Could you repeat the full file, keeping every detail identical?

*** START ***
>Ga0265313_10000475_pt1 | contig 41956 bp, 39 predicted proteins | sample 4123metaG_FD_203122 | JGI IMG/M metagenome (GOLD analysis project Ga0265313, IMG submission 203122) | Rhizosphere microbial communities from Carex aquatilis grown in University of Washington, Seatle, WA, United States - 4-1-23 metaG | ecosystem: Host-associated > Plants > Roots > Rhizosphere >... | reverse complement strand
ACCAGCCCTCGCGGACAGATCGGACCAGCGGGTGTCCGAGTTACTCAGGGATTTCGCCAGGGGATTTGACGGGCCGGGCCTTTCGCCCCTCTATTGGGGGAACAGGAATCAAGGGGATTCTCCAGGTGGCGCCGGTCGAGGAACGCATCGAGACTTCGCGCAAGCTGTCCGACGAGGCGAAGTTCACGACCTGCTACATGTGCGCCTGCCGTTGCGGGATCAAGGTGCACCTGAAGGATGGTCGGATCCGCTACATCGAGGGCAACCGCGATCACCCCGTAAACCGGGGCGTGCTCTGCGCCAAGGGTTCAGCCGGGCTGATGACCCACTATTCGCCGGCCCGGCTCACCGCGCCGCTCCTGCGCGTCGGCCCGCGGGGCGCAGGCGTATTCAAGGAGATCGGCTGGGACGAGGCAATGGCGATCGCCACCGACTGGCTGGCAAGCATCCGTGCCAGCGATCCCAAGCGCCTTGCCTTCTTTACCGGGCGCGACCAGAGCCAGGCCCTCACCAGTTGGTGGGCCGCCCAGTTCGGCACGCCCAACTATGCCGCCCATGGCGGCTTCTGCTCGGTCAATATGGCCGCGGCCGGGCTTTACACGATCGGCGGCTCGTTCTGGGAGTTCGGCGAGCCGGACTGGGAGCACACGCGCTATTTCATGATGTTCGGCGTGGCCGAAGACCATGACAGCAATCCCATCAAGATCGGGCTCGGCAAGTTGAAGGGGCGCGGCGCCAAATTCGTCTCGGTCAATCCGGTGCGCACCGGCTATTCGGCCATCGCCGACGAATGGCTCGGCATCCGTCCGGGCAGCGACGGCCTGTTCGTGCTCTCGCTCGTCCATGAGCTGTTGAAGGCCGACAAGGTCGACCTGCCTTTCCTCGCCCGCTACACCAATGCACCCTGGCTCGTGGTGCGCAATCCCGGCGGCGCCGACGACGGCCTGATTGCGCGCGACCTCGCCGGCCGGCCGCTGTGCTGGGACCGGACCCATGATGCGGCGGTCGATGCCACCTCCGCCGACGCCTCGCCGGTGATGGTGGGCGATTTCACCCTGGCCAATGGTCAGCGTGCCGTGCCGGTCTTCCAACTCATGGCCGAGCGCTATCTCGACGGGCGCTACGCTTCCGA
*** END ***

>Ga0265313_10000475_pt1 | contig 41956 bp, 39 predicted proteins | sample 4123metaG_FD_203122 | JGI IMG/M metagenome (GOLD analysis project Ga0265313, IMG submission 203122) | Rhizosphere microbial communities from Carex aquatilis grown in University of Washington, Seatle, WA, United States - 4-1-23 metaG | ecosystem: Host-associated > Plants > Roots > Rhizosphere >... | reverse complement strand
ACCAGCCCTCGCGGACAGATCGGACCAGCGGGTGTCCGAGTTACTCAGGGATTTCGCCAGGGGATTTGACGGGCCGGGCCTTTCGCCCCTCTATTGGGGGAACAGGAATCAAGGGGATTCTCCAGGTGGCGCCGGTCGAGGAACGCATCGAGACTTCGCGCAAGCTGTCCGACGAGGCGAAGTTCACGACCTGCTACATGTGCGCCTGCCGTTGCGGGATCAAGGTGCACCTGAAGGATGGTCGGATCCGCTACATCGAGGGCAACCGCGATCACCCCGTAAACCGGGGCGTGCTCTGCGCCAAGGGTTCAGCCGGGCTGATGACCCACTATTCGCCGGCCCGGCTCACCGCGCCGCTCCTGCGCGTCGGCCCGCGGGGCGCAGGCGTATTCAAGGAGATCGGCTGGGACGAGGCAATGGCGATCGCCACCGACTGGCTGGCAAGCATCCGTGCCAGCGATCCCAAGCGCCTTGCCTTCTTTACCGGGCGCGACCAGAGCCAGGCCCTCACCAGTTGGTGGGCCGCCCAGTTCGGCACGCCCAACTATGCCGCCCATGGCGGCTTCTGCTCGGTCAATATGGCCGCGGCCGGGCTTTACACGATCGGCGGCTCGTTCTGGGAGTTCGGCGAGCCGGACTGGGAGCACACGCGCTATTTCATGATGTTCGGCGTGGCCGAAGACCATGACAGCAATCCCATCAAGATCGGGCTCGGCAAGTTGAAGGGGCGCGGCGCCAAATTCGTCTCGGTCAATCCGGTGCGCACCGGCTATTCGGCCATCGCCGACGAATGGCTCGGCATCCGTCCGGGCAGCGACGGCCTGTTCGTGCTCTCGCTCGTCCATGAGCTGTTGAAGGCCGACAAGGTCGACCTGCCTTTCCTCGCCCGCTACACCAATGCACCCTGGCTCGTGGTGCGCAATCCCGGCGGCGCCGACGACGGCCTGATTGCGCGCGACCTCGCCGGCCGGCCGCTGTGCTGGGACCGGACCCATGATGCGGCGGTCGATGCCACCTCCGCCGACGCCTCGCCGGTGATGGTGGGCGATTTCACCCTGGCCAATGGTCAGCGTGCCGTGCCGGTCTTCCAACTCATGGCCGAGCGCTATCTCGACGGGCGCTACGCTTCCGA